Jon Lowy /The Brady Campaign to Prevent Gun Violence – 2013-01-12 00:02:52
(December 13, 2012) — A crazed man, his head awash in a depraved violent dreamworld in which he lives and hopes to make real. He is, we imagine, socially awkward at best, distant and clearly disturbed.
But he needs a gun to make his homicidal fantasies come true.
He is not the sort of man who will casually walk into the local sporting goods store, chat with the hunters and sportsmen, answer the salesman’s questions about what type of gun he needs and for what purpose. He doesn’t know much about guns, and why he needs a gun he’d rather not say.
And even if he could pass a criminal background check, the last thing he wants to do is fill out federal forms and have his gun purchase recorded and accessible to law enforcement.
What’s a killer to do?
It’s not a pulp fiction murder mystery. It’s just that easy for a crazy killer to get a gun, online, with the click of a mouse.
That’s how Jitka Vesel, a wonderful 36-year-old woman, lost her life.
And that’s why the Brady Center to Prevent Gun Violence’s Legal Action Project brought a lawsuit against Armlist, a prominent gun web site. It is the first lawsuit of its kind against a gun web site.
On April 13, 2011, Jitka Vesel, an immigrant from the Czech Republic, was shot and killed by Demetry Smirnov, a Russian immigrant residing in Canada who had met Jitka online a few years earlier. Smirnov stalked her and confronted her at her workplace parking lot where he shot her 11-12 times with a .40-caliber handgun.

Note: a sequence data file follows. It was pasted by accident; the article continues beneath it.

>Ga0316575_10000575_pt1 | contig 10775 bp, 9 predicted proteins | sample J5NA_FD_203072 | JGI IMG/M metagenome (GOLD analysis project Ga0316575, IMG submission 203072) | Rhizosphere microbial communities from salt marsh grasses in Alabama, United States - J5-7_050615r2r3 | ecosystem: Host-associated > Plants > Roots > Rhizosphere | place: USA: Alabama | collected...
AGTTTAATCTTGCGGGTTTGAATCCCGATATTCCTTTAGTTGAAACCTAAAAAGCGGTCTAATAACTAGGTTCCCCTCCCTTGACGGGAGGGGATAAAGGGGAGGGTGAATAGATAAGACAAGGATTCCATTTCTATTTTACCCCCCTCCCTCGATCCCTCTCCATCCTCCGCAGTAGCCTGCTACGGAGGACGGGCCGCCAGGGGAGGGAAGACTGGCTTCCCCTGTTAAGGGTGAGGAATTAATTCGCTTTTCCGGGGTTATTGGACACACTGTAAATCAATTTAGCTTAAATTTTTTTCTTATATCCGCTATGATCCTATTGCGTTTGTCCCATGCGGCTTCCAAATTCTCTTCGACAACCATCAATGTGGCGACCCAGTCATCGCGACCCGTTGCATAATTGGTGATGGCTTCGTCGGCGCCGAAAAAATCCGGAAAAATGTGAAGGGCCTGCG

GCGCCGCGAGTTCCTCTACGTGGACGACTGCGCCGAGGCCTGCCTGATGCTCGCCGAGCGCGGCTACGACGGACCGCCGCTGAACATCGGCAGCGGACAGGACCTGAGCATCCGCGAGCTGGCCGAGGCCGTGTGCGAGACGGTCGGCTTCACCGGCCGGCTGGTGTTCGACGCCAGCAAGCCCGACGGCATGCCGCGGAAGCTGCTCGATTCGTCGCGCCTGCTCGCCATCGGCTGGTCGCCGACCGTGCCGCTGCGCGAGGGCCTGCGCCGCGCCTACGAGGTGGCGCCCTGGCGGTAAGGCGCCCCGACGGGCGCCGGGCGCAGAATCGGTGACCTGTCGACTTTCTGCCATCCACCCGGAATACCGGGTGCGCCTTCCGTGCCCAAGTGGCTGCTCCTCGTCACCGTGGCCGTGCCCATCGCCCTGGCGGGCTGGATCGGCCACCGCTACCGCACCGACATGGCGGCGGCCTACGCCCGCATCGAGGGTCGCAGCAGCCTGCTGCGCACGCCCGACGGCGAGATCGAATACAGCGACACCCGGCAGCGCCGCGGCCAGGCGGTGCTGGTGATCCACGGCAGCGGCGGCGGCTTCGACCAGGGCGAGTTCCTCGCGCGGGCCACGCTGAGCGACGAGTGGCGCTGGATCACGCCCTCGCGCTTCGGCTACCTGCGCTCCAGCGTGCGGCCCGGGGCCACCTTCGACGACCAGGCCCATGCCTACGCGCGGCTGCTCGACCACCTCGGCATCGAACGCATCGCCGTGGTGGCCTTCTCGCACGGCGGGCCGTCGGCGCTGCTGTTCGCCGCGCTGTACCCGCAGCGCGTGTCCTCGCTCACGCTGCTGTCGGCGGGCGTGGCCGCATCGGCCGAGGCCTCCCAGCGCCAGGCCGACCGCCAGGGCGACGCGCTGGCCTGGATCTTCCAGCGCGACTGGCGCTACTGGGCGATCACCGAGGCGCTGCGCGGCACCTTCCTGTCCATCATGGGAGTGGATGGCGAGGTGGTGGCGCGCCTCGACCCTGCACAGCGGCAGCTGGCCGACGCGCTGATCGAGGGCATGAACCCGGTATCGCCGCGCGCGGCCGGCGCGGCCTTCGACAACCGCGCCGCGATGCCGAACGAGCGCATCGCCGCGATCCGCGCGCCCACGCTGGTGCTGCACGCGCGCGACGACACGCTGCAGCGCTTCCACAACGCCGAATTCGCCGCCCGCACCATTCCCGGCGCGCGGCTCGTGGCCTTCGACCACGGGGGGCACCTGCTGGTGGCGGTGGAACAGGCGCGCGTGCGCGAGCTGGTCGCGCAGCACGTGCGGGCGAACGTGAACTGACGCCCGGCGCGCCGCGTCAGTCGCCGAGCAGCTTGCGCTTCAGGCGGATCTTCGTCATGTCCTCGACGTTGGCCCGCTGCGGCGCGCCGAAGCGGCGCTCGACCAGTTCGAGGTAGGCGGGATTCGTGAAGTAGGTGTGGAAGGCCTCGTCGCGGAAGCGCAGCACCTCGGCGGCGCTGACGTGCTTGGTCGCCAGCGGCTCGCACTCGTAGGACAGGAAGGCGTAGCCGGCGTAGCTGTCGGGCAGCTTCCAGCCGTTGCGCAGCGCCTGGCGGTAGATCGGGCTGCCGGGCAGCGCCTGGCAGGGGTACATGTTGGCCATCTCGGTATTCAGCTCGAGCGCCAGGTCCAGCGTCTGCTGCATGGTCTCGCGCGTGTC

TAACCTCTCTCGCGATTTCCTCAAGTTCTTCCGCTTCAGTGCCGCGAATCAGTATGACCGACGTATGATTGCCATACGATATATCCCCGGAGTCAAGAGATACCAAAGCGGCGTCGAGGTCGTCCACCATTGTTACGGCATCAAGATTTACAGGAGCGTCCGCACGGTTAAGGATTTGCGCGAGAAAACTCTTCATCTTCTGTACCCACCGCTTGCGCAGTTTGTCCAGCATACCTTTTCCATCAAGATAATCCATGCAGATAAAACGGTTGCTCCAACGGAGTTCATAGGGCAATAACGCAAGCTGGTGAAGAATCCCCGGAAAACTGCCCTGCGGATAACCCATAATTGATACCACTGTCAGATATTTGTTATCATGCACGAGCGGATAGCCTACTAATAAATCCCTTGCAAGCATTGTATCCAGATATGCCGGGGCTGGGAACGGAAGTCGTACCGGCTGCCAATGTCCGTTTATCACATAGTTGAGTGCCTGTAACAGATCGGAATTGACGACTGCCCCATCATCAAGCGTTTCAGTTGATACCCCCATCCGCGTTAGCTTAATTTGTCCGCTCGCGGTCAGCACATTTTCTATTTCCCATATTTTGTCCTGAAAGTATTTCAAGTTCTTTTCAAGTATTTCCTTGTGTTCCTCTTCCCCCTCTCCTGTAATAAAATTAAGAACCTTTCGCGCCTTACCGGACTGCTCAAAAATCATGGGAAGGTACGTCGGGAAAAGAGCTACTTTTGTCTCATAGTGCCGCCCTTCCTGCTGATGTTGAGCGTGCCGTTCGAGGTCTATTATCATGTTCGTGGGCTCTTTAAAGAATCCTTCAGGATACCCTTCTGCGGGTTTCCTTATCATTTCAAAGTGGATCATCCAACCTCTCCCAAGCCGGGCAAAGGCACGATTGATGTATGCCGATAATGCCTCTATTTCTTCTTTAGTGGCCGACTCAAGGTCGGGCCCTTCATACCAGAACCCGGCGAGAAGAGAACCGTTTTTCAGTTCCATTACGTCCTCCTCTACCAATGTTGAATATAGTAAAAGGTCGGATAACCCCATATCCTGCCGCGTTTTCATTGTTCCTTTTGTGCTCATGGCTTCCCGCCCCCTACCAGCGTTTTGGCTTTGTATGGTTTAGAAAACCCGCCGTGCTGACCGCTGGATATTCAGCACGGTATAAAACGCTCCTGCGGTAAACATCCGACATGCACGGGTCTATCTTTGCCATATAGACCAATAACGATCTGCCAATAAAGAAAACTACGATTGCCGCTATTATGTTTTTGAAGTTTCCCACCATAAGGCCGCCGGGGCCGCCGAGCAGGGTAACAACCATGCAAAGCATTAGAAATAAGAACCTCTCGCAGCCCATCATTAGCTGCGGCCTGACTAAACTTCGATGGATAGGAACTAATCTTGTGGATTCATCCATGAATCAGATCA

The complaint alleges that Jitka’s killer illegally purchased his murder weapon from a private seller whom he located through armslist.com, an online gun auction site owned by defendant Armslist, LLC.
The complaint alleges that the website’s design facilitates illegal gun sales to unlawful gun buyers with no background checks and no questions asked, and encourages and enables prospective buyers to find gun sellers throughout all 50 states and evade laws that limit private sellers to selling firearms only to residents of their own state.
Responsible gun sellers and web site operators, like most Americans, recognize that guns should be sold with the greatest care in order to prevent arming dangerous people with the means to kill. Gun sellers and web site operators who knowingly funnel guns into the hands of killers and criminals must be held accountable.
In 1999, eBay announced it would prohibit online gun sales. Craigslist followed suit, banning firearm sales from its site. Other websites that allow private parties to post goods for sale, including Amazon.com and Google AdWords, also prohibit the listing of firearms for sale because of the high likelihood that such gun sales will funnel guns to the criminal market.
Sales conducted over the Internet frequently have been linked to illegal gun trafficking, sales to minors, as well as connected to the mass shootings at Virginia Tech and Northern Illinois University. According to press reports, Armslist.com also facilitated the sale of the gun used in a recent multiple shooting at a Wisconsin spa in October 2012.
An undercover investigation of online firearm sellers conducted by the City of New York found that 62% of private gun sellers agreed to sell a firearm to a buyer who said that he probably could not pass a background check.
The City reported that in the undercover sting, more than half of the gun sellers contacted who were listed by Armslist agreed to sell a gun to someone who said he could not pass a background check, in violation of federal law.
It is too late to save Jitka Vesel. But our lawsuit can bring accountability to the online gun market, and prevent similar tragedies. We as a nation are better than an anonymous Internet gun market where killers and criminals can easily get guns.
Posted in accordance with Title 17, Section 107, US Code, for noncommercial, educational purposes.